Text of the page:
At first glance, some of the key aspects of Franko B’s work, such as blood, the body and a rather confrontational approach with the viewer, are somehow diluted. However, a closer look reveals how his sculptures communicate something that the theatricality of his performances used to disguise or push into the background. The vulnerability of the human condition (a favourite theme of the artist) assumes an unexpected delicate form, with his sculptures maintaining a surprising innocence, even when they’re painted with the blood of the artist – a gesture that could easily lead to an atmosphere of trash or decadence. There is genuine affection in the art of Franko B, a strange kind of love and gentleness that affect everything that surrounds him. A clear example of this are two recent sculptures made of pieces of church furniture that the artist found in Italy, saving them from destruction.
The first one, which is relatively simple, consists of a group of church pews with kneelers. Decontextualised and stripped of the presence of churchgoers, it opposed the initial designation of religious gathering with a strong sense of absence. The second one is a confessional that the artist has repainted completely in gold. Both pieces project a nostalgia that even their kitschy new colour cannot undermine; but whilst the pews refer to a collective moment, the confessional investigates something private. Confession is a predominant symbol of the catholic religion, but as even the most infrequent church-goer will have noticed, it’s gradually losing popularity, with the result that today a confessional is little more than a decorative ornament, just as the organ or the pulpit. The idea of kneeing down and completely opening up in front of a stranger is not particular appealing, but it’s a familiar concept in the art of Franko B. As in every ready-made, the physical intervention of the artist is minimal, but the conceptual implications of this non-gesture are enormous, and give strong evidence of Franko B’s stylistic maturity as a sculptor. The confessional piece is a concentrate of vulnerability, faith, sacred and sin – a monument to what is unsaid but well-known and vice versa. Years ago Franko B wrote a poetic manifesto of his art; a long list of objects, people, and words that synthesised his complex path with absolute honesty to himself and others. Partially deprived of its austerity, the confessional is now a less intimidating presence. Just like the rolling credits of a film, while looking at it, one can almost hear Franko B reciting ‘Love, videos, exposure, insignificant, powerless, soul, never…’ (2)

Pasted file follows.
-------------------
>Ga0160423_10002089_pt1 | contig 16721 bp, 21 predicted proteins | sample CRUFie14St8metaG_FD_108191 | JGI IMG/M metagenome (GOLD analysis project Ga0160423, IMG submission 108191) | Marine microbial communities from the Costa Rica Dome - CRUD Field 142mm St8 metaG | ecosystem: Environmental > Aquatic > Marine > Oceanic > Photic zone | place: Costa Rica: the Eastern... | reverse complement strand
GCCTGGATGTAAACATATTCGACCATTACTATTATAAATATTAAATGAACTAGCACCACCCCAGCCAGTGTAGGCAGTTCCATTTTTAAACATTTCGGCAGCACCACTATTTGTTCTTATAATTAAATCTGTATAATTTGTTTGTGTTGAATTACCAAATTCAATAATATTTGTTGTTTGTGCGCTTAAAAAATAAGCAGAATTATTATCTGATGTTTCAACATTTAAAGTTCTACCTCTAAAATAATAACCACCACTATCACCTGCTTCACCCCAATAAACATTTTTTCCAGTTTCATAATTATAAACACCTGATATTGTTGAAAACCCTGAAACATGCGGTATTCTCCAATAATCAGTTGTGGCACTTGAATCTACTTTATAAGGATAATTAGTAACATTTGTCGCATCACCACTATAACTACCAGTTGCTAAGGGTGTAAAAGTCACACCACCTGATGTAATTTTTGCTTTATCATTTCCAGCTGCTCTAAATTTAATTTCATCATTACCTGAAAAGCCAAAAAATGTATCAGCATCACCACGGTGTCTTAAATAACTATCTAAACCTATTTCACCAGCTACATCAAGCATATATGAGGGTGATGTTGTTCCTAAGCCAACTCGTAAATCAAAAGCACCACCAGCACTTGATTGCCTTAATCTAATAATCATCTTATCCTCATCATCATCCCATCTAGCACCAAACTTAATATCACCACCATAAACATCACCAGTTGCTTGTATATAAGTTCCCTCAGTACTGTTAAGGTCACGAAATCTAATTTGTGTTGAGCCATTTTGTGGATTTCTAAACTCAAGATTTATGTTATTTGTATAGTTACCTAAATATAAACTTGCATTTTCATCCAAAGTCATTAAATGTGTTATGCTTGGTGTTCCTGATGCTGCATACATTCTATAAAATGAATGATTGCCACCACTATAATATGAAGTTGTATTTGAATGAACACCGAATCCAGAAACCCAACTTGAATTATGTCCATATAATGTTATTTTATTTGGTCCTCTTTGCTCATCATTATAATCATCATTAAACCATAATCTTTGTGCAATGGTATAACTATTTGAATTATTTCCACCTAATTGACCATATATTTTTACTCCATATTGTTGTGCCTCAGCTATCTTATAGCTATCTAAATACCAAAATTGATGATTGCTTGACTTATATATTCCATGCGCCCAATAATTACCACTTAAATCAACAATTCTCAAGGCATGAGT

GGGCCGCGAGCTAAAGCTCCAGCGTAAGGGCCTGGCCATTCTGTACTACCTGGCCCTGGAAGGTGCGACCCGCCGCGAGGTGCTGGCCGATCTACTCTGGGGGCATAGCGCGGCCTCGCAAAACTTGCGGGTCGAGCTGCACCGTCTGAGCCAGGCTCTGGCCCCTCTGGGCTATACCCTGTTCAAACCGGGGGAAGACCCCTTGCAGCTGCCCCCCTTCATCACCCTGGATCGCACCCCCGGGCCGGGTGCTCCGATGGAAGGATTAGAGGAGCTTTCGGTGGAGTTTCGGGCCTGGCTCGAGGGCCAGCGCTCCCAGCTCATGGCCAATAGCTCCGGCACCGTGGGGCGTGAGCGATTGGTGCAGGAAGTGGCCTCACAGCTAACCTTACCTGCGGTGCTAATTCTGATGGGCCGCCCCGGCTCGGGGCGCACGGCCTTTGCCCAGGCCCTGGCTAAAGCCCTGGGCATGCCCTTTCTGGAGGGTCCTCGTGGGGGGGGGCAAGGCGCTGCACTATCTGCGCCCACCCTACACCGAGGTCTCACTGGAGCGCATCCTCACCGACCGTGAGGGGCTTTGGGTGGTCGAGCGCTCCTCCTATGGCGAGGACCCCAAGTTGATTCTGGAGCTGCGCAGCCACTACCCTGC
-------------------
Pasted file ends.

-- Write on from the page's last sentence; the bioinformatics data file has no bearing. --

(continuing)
David Sylvester, ‘Interviews with Francis Bacon – The Brutality of Fact’, Thames & Hudson, 1988
Frank B, ‘Untouchable’, 20??
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Copyright © Franko B 2011